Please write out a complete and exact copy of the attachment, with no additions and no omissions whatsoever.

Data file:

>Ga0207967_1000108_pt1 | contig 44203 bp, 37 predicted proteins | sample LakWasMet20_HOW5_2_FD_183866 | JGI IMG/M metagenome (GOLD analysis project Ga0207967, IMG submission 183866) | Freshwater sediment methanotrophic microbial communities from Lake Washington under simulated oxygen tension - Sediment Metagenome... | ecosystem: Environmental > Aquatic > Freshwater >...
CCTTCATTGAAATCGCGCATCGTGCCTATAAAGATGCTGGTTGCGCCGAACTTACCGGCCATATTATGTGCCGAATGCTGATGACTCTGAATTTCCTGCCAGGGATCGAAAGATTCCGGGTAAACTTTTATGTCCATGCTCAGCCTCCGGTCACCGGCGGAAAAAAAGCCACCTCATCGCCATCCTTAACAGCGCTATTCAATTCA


>Ga0207967_1000108_pt1 | contig 44203 bp, 37 predicted proteins | sample LakWasMet20_HOW5_2_FD_183866 | JGI IMG/M metagenome (GOLD analysis project Ga0207967, IMG submission 183866) | Freshwater sediment methanotrophic microbial communities from Lake Washington under simulated oxygen tension - Sediment Metagenome... | ecosystem: Environmental > Aquatic > Freshwater >...
CCTTCATTGAAATCGCGCATCGTGCCTATAAAGATGCTGGTTGCGCCGAACTTACCGGCCATATTATGTGCCGAATGCTGATGACTCTGAATTTCCTGCCAGGGATCGAAAGATTCCGGGTAAACTTTTATGTCCATGCTCAGCCTCCGGTCACCGGCGGAAAAAAAGCCACCTCATCGCCATCCTTAACAGCGCTATTCAATTCA